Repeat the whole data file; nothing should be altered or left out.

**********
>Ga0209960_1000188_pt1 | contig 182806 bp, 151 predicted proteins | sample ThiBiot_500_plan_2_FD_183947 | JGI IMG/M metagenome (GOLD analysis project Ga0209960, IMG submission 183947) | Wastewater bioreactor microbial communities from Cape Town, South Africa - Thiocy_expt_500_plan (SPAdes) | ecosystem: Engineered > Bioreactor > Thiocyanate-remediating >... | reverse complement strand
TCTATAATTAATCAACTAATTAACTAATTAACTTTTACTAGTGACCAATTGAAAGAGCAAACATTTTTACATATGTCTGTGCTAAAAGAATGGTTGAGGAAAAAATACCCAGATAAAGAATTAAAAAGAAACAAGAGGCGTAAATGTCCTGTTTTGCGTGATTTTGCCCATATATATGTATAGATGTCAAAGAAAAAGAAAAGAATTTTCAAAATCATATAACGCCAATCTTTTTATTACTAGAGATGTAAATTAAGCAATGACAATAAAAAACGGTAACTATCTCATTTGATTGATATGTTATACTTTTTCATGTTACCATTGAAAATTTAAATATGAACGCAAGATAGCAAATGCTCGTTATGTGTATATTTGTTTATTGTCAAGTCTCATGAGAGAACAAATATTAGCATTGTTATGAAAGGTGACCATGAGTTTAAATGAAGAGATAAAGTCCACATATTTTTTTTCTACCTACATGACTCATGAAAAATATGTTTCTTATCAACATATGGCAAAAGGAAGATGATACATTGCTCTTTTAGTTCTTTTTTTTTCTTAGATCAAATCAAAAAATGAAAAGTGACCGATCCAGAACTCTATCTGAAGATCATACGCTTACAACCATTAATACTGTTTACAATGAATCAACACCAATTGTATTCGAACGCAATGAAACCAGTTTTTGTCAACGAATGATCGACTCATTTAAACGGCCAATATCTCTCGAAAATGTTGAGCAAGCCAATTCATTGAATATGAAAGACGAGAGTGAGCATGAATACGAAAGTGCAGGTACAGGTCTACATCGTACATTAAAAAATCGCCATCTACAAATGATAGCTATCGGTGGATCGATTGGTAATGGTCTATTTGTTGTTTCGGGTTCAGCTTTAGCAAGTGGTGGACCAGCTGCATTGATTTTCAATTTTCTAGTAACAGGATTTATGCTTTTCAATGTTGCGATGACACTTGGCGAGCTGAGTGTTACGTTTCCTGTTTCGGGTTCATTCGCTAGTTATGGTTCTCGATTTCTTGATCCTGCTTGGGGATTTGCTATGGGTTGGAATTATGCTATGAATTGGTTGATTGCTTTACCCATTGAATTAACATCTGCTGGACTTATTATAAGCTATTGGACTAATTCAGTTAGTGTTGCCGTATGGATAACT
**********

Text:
>Ga0209960_1000188_pt1 | contig 182806 bp, 151 predicted proteins | sample ThiBiot_500_plan_2_FD_183947 | JGI IMG/M metagenome (GOLD analysis project Ga0209960, IMG submission 183947) | Wastewater bioreactor microbial communities from Cape Town, South Africa - Thiocy_expt_500_plan (SPAdes) | ecosystem: Engineered > Bioreactor > Thiocyanate-remediating >... | reverse complement strand
TCTATAATTAATCAACTAATTAACTAATTAACTTTTACTAGTGACCAATTGAAAGAGCAAACATTTTTACATATGTCTGTGCTAAAAGAATGGTTGAGGAAAAAATACCCAGATAAAGAATTAAAAAGAAACAAGAGGCGTAAATGTCCTGTTTTGCGTGATTTTGCCCATATATATGTATAGATGTCAAAGAAAAAGAAAAGAATTTTCAAAATCATATAACGCCAATCTTTTTATTACTAGAGATGTAAATTAAGCAATGACAATAAAAAACGGTAACTATCTCATTTGATTGATATGTTATACTTTTTCATGTTACCATTGAAAATTTAAATATGAACGCAAGATAGCAAATGCTCGTTATGTGTATATTTGTTTATTGTCAAGTCTCATGAGAGAACAAATATTAGCATTGTTATGAAAGGTGACCATGAGTTTAAATGAAGAGATAAAGTCCACATATTTTTTTTCTACCTACATGACTCATGAAAAATATGTTTCTTATCAACATATGGCAAAAGGAAGATGATACATTGCTCTTTTAGTTCTTTTTTTTTCTTAGATCAAATCAAAAAATGAAAAGTGACCGATCCAGAACTCTATCTGAAGATCATACGCTTACAACCATTAATACTGTTTACAATGAATCAACACCAATTGTATTCGAACGCAATGAAACCAGTTTTTGTCAACGAATGATCGACTCATTTAAACGGCCAATATCTCTCGAAAATGTTGAGCAAGCCAATTCATTGAATATGAAAGACGAGAGTGAGCATGAATACGAAAGTGCAGGTACAGGTCTACATCGTACATTAAAAAATCGCCATCTACAAATGATAGCTATCGGTGGATCGATTGGTAATGGTCTATTTGTTGTTTCGGGTTCAGCTTTAGCAAGTGGTGGACCAGCTGCATTGATTTTCAATTTTCTAGTAACAGGATTTATGCTTTTCAATGTTGCGATGACACTTGGCGAGCTGAGTGTTACGTTTCCTGTTTCGGGTTCATTCGCTAGTTATGGTTCTCGATTTCTTGATCCTGCTTGGGGATTTGCTATGGGTTGGAATTATGCTATGAATTGGTTGATTGCTTTACCCATTGAATTAACATCTGCTGGACTTATTATAAGCTATTGGACTAATTCAGTTAGTGTTGCCGTATGGATAACT